I've used all kinds of lotions, gels, oils, and ointments over the years. But only recently have I discovered shea butter -- a natural oil that comes from the African shea tree (Vitellaria paradoxa).
I was suspicious at first to buy a $10 tub of this mystery substance from a vendor at a regional fair. But the African salesman assured me that I would love it and told me that if I didn't love it, I could bring it back. Since I was, in fact, planning to visit the fair a few days later, I took him up on his offer.
Let me say that on my second trip to the fair, I sought out this gentleman to thank him for selling me the shea butter. Wow.
Rub it anywhere you have dry, rough, chapped skin:
- hands and cuticles
- all over
Shea butter is safe to use. Did you know that shea butter is actually edible? The tubs featured here are not food quality shea butter, but shea butter, when purified correctly can be used in the place of cocoa butter!
Shea butter is somewhat like butter in that it hardens in cool temperatures and melts in warmer ones. If the shea butter feels hard or even crumbly, just work it with your hands until it softens. It will then easily rub into your skin.
For a special treat, melt a small amount in a dish in the microwave. (It melts quickly, so watch it! It will only take 30-60 seconds.) Rub that melted oil on your driest spots for instant warmth and relief.
Shea butter moisture really lasts. Whereas most lip balms have me reapplying every half hour or so, the shea butter sticks with me for over an hour.
Because it is naturally concentrated, it only takes a small amount to provide intense moisture. It is not like watery, man-made lotions that require heavy applications for minimal relief. The feeling is different from a lotion, though, and may take some getting used to. I find the thick buttery cream very soothing, but it does not "dry" like a lotion normally does. There is a slight residue left on your skin. For example, when I use shea butter on my hands, I don't like to use my iPhone because my hands will leave tacky marks on the touch screen. But I find that moisture barrier very soothing to my dry hands. The feeling is somewhat similar to that of using petroleum jelly. But I like that shea butter is totally natural whereas petroleum jelly is man-made.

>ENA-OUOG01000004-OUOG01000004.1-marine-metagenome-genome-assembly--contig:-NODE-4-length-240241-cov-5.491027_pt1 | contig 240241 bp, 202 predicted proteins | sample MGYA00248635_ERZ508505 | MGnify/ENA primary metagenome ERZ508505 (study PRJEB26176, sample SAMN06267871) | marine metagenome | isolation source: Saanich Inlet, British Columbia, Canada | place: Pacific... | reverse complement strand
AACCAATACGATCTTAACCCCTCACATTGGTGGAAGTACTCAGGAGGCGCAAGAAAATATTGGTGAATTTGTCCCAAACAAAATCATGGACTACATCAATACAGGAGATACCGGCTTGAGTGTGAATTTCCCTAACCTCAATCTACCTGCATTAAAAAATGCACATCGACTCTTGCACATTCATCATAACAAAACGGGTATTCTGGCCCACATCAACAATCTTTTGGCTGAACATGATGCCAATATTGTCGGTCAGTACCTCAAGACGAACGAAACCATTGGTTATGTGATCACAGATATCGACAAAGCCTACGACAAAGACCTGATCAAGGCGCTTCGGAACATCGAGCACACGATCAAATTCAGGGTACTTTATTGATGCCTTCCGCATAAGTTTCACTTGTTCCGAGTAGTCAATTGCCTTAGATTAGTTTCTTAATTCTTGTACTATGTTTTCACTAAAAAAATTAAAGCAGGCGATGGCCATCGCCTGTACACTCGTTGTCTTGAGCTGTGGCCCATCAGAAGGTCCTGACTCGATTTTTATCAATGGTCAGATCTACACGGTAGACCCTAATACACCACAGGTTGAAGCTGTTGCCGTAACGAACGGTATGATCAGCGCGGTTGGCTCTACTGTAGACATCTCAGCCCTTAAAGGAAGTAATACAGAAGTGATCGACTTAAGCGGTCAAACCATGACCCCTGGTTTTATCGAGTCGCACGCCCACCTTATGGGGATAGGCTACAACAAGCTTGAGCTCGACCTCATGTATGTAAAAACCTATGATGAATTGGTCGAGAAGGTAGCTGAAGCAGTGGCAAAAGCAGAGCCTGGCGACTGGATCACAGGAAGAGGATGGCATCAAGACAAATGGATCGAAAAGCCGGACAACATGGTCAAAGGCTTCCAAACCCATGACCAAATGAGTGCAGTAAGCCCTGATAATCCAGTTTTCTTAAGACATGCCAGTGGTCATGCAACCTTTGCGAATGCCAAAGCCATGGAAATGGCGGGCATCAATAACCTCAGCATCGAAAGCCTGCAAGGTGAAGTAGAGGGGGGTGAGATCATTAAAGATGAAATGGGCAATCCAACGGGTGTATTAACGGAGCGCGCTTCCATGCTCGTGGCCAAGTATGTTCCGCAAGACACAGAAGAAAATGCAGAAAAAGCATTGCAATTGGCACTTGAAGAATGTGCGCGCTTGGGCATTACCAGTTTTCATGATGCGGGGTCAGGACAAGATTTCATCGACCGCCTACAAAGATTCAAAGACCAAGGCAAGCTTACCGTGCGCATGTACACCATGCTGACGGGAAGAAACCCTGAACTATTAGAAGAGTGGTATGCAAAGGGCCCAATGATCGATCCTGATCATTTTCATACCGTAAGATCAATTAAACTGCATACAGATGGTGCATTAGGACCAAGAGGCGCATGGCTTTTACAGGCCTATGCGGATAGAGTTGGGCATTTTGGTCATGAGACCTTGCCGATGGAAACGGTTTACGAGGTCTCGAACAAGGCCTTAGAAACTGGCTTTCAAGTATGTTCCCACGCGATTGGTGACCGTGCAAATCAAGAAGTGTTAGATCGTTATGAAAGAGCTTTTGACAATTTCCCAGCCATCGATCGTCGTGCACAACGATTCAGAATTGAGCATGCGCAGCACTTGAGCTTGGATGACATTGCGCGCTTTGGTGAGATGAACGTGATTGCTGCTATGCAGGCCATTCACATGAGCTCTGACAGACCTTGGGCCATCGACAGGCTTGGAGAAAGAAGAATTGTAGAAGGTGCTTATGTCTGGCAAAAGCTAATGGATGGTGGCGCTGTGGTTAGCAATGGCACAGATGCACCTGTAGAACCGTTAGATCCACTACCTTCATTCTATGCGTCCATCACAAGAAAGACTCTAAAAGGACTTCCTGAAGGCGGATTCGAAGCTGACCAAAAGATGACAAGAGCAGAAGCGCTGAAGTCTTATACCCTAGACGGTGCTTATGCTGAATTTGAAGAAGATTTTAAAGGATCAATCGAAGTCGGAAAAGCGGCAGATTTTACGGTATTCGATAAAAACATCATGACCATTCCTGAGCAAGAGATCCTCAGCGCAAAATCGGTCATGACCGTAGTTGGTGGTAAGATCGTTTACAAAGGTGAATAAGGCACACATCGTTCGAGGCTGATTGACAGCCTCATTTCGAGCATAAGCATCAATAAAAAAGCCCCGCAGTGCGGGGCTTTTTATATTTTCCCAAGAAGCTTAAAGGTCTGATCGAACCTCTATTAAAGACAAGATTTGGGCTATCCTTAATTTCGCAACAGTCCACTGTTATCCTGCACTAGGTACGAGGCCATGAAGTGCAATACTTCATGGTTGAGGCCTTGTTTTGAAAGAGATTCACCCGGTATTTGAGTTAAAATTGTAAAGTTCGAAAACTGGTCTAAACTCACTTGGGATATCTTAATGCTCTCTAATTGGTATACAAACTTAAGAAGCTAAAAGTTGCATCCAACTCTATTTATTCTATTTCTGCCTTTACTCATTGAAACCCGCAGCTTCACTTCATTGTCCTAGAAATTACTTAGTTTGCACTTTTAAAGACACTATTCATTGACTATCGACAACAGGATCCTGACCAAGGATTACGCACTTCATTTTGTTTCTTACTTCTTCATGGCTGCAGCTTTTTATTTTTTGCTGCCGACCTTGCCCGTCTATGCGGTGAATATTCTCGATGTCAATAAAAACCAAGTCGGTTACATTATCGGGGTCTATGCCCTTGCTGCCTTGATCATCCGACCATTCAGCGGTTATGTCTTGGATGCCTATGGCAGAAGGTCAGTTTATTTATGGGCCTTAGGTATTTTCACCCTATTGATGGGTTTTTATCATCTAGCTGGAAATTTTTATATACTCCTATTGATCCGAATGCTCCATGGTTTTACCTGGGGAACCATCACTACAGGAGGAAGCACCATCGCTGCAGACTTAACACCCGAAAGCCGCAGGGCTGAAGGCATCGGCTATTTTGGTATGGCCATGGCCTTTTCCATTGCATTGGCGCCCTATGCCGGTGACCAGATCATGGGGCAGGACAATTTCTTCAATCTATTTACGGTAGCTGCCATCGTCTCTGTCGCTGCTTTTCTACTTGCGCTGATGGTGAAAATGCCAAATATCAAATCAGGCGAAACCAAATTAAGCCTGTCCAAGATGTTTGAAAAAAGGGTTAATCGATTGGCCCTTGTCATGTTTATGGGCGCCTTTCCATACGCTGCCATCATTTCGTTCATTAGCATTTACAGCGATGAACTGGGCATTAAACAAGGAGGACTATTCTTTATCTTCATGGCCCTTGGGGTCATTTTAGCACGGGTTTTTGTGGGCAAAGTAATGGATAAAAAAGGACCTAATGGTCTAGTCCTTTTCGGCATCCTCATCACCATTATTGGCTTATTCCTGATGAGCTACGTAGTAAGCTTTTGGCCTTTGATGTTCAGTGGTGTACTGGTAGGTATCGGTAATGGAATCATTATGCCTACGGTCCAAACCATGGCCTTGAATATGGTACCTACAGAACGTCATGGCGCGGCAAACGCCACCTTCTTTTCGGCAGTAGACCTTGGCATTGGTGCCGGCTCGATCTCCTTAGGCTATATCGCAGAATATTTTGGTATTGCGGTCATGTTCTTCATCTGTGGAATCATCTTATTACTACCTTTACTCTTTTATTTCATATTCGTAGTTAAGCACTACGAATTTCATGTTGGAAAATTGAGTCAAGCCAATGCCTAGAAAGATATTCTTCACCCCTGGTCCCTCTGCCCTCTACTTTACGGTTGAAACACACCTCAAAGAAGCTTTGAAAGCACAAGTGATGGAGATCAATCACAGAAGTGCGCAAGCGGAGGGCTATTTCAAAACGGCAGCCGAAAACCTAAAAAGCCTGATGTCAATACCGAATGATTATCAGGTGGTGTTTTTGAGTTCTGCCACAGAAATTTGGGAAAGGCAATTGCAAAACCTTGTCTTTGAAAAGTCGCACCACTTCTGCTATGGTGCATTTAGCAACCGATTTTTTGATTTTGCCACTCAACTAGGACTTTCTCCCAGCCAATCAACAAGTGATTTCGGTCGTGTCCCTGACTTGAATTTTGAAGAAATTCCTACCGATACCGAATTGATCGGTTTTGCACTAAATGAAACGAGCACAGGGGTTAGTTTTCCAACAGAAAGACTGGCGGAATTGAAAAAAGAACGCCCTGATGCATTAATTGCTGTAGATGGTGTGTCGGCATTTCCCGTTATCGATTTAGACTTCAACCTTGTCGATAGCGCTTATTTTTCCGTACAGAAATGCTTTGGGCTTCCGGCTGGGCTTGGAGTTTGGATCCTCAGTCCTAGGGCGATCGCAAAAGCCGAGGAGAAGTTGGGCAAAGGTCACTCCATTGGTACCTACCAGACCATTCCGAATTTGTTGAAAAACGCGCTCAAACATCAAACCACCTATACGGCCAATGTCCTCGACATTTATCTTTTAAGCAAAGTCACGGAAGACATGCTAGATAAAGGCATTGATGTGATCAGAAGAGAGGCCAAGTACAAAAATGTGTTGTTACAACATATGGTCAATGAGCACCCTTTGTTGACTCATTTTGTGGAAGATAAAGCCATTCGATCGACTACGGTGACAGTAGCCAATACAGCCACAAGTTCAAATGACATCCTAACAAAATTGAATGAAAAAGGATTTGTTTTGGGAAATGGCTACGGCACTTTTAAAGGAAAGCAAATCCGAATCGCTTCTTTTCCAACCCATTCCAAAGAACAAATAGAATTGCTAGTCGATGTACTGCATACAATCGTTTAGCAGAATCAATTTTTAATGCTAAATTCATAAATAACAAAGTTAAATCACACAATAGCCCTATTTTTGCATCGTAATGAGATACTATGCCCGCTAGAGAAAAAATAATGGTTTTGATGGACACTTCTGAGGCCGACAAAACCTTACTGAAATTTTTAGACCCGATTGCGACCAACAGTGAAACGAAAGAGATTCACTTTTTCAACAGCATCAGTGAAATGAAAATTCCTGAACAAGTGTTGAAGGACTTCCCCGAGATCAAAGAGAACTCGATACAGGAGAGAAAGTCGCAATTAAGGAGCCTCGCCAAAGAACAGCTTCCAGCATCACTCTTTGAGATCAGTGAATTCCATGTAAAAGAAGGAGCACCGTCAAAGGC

Shea butter is good for using
- after shaving
- after washing dishes
- during or after wind exposure
- on diaper rash
- on cracked nipples for nursing mothers
I really enjoyed watching that video of African women making pure Shea butter. It makes me want to put some on right now. Thank you for sharing these wonderful tips.
I have to apply a lip balm a few times a night. I'm definitely going to look into shea butter as an alternative! Thanks for the tips :)
What a great idea! I have sometimes used straight olive oil, recommended by my sister who suffers the way you do. I'll have to try shea butter and pass the word to her as well.
Interesting. Vaseline is the only thing I've found that works on my lips, I seem to have a reaction to other things. I might try pure Shea.